Although the number of patients with cryptogenic fibrosing pleuritis treated with corticosteroids described in the literature is small, the disease may undergo remission following immunosuppressive therapy1,6. Our patient with an advanced phase of the disease did not show any remission despite treatment with high dose corticosteroids. It cannot be excluded that treatment in a very early phase with high dose corticosteroids or the addition of azathioprine would have any beneficial effect on prognosis. Impairment in the manifestations of cryptogenic fibrosing pleuritis can furthermore be achieved by surgical treatment, but because decortication is a major surgical procedure it should not be performed in patients debilitated by other disease1,7,8. One major condition to perform this surgery is that there is a plane separating the visceral pleura from the adjacent lung8. Our patient showed extensive pleural thickening, parenchymal disease in an advanced stage and severe deformation of the thorax making a surgical decortication technically not feasible.

Successful lung allograft transplantation in a patient with bilateral pleural fibrosis has only been reported by Azoulay et al.9. Due to progressive clinical deterioration of our patient lung transplantation was not a serious therapeutic option.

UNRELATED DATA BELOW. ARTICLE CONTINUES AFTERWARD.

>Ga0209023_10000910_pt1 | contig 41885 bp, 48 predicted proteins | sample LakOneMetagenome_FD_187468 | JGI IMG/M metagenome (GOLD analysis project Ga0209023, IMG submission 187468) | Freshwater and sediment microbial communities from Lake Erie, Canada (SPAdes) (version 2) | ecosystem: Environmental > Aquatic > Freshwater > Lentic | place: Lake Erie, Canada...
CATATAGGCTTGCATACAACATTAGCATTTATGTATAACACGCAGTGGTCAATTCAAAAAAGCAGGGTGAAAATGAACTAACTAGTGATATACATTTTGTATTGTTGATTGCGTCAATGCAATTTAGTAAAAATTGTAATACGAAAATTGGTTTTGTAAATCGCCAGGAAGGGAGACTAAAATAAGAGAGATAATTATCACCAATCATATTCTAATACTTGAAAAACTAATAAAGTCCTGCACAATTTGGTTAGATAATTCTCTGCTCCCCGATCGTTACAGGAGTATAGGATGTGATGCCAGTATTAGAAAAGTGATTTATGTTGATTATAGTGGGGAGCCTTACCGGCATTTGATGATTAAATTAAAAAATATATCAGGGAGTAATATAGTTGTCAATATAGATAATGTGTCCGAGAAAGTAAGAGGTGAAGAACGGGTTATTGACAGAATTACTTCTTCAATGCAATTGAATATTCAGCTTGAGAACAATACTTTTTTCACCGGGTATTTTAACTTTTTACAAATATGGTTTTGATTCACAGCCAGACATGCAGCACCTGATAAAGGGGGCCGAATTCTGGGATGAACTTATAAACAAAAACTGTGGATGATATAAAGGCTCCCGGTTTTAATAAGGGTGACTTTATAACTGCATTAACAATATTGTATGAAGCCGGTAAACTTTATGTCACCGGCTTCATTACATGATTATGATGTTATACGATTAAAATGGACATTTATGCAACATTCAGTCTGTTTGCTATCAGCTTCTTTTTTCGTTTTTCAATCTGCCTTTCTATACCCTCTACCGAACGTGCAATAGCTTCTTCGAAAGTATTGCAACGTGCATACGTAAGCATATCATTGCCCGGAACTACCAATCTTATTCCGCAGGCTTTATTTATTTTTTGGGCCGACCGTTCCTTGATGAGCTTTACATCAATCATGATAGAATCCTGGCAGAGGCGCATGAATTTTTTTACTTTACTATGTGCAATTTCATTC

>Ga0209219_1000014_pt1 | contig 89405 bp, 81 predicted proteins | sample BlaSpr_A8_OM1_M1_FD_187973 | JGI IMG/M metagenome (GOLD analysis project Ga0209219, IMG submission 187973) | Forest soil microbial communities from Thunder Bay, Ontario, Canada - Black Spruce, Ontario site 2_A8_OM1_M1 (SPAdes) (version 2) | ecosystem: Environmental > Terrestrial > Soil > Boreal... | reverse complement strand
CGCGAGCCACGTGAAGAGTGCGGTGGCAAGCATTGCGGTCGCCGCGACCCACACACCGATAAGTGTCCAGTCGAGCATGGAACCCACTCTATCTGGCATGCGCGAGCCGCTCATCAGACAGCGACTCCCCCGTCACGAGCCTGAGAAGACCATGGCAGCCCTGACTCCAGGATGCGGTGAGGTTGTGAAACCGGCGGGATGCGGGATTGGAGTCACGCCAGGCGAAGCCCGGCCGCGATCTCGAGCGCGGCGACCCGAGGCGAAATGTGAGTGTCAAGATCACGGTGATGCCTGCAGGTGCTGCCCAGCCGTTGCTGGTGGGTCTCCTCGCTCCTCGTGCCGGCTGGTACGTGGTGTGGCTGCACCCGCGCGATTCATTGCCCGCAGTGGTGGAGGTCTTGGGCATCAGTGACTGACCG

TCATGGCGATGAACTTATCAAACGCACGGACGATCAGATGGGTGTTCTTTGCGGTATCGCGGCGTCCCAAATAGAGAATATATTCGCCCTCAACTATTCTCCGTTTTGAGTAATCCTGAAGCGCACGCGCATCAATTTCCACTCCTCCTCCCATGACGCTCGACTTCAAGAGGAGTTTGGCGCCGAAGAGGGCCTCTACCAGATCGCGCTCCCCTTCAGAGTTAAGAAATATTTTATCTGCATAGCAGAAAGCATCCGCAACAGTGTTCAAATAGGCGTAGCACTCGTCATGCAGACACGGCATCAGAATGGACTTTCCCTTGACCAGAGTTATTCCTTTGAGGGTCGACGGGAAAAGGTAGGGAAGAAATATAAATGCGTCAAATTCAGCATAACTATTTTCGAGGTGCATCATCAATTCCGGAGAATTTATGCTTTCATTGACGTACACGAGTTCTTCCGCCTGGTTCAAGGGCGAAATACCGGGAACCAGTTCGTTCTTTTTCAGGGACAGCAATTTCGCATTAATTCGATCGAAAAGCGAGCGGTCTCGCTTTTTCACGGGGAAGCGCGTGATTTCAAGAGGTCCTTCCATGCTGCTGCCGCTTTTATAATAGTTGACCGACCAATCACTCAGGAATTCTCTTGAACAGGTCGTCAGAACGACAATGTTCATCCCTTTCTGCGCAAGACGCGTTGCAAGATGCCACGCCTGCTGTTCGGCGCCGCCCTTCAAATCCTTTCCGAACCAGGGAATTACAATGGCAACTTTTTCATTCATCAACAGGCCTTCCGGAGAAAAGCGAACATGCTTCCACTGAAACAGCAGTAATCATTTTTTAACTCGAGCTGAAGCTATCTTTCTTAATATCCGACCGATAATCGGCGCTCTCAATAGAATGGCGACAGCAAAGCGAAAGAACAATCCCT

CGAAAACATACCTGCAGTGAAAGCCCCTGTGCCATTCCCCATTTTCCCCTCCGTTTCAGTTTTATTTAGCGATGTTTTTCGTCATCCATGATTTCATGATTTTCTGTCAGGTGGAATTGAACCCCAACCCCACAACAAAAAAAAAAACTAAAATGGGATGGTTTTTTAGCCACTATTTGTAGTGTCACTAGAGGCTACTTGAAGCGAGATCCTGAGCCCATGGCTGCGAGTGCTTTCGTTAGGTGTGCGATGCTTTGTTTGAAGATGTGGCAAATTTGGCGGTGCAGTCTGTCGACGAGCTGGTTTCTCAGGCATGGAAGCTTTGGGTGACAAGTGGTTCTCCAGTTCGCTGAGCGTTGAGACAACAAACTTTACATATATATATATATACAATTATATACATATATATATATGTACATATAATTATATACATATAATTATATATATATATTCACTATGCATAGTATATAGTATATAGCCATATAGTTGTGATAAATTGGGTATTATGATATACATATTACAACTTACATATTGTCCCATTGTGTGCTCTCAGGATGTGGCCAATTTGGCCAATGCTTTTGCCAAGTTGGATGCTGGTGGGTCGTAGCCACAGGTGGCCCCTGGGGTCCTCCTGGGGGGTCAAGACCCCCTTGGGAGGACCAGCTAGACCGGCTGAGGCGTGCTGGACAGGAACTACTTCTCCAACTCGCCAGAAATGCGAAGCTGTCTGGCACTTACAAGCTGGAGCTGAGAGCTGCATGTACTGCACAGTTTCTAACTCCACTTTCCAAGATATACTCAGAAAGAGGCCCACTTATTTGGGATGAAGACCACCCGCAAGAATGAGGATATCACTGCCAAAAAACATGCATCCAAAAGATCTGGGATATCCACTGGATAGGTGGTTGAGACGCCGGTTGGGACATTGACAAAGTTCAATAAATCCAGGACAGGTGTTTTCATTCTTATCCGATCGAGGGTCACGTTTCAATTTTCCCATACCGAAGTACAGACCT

Once all clinical hallmarks of cryptogenic fibrosing pleuritis are present and a critically ill patient is admitted to the ICU for mechanical ventilation the prognosis deteriorates. If in doubt about the exact diagnosis a pleural biopsy is warranted. Treatment with high dose corticosteroids or surgical exploration proved to be ineffective and not feasible in our patient. Several attempts to wean the patient from the ventilator were unsuccessful. Spontaneous ventilation aggravated respiratory failure due to chest wall and parenchymal disease, indicating increased work of breathing.

Based on our observations, patients with cryptogenic fibrosing pleuritis should be aggressively treated with corticosteroids in an early phase of the disease on an outpatient basis. Surgical decortication of pleural fibrous tissue should be considered once ventilatory function decreases in combination with clinical symptomatology and exertional dyspnea. The prognostic outcome of patients with the final diagnosis of cryptogenic fibrosing pleuritis is extremely poor, especially in an advanced phase of this disease.

Abbreviation list

BE Base excess
CBF Cryptogenic fibrosing pleuritis
Cm Centimeter
CT-scan Computer tomography scan
CVP Central venous pressure
FEV1 Forced expiratory volume (in 1 second)
FiO2 Fractional concentration of inspired oxygen
ICU Intensive Care Unit
L Liter
Mg Milligram
Min Minute
Ml Milliliter
Mm Millimeter
Mmol Millimol
PEEP Positive end-expiratory pressure

Pulmonary artery occlusion pressure

Sat. Saturation
TGF Tumor growth factor